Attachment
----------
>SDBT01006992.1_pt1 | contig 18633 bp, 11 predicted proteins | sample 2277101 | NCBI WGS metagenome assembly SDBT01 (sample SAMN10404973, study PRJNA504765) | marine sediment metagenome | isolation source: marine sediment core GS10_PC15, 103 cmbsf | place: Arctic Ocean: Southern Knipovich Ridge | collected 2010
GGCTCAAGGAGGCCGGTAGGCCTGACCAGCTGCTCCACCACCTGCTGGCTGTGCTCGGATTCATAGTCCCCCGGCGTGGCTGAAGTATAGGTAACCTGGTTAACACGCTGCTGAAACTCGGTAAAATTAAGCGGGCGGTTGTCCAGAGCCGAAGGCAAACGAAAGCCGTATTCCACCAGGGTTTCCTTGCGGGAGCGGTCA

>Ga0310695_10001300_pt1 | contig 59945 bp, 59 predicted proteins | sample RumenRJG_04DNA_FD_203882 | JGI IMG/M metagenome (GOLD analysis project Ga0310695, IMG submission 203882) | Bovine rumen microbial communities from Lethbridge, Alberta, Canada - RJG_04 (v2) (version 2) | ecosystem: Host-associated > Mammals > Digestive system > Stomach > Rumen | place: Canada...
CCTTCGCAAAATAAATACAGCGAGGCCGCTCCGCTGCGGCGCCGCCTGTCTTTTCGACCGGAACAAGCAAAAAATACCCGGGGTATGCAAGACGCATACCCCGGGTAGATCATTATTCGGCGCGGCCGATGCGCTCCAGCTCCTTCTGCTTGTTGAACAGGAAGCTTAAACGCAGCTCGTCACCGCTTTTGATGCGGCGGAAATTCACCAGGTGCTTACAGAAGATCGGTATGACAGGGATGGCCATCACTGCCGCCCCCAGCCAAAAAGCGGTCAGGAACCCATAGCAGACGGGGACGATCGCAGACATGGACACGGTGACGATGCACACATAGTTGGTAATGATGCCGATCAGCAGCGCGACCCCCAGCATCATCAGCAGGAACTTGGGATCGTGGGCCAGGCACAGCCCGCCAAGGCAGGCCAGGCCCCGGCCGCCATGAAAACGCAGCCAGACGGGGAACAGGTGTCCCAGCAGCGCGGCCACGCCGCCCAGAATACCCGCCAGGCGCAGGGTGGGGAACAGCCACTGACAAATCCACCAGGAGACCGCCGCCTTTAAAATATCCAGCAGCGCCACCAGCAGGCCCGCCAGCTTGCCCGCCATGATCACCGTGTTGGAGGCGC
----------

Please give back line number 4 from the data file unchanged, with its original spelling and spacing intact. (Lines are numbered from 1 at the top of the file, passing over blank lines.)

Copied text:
CCTTCGCAAAATAAATACAGCGAGGCCGCTCCGCTGCGGCGCCGCCTGTCTTTTCGACCGGAACAAGCAAAAAATACCCGGGGTATGCAAGACGCATACCCCGGGTAGATCATTATTCGGCGCGGCCGATGCGCTCCAGCTCCTTCTGCTTGTTGAACAGGAAGCTTAAACGCAGCTCGTCACCGCTTTTGATGCGGCGGAAATTCACCAGGTGCTTACAGAAGATCGGTATGACAGGGATGGCCATCACTGCCGCCCCCAGCCAAAAAGCGGTCAGGAACCCATAGCAGACGGGGACGATCGCAGACATGGACACGGTGACGATGCACACATAGTTGGTAATGATGCCGATCAGCAGCGCGACCCCCAGCATCATCAGCAGGAACTTGGGATCGTGGGCCAGGCACAGCCCGCCAAGGCAGGCCAGGCCCCGGCCGCCATGAAAACGCAGCCAGACGGGGAACAGGTGTCCCAGCAGCGCGGCCACGCCGCCCAGAATACCCGCCAGGCGCAGGGTGGGGAACAGCCACTGACAAATCCACCAGGAGACCGCCGCCTTTAAAATATCCAGCAGCGCCACCAGCAGGCCCGCCAGCTTGCCCGCCATGATCACCGTGTTGGAGGCGC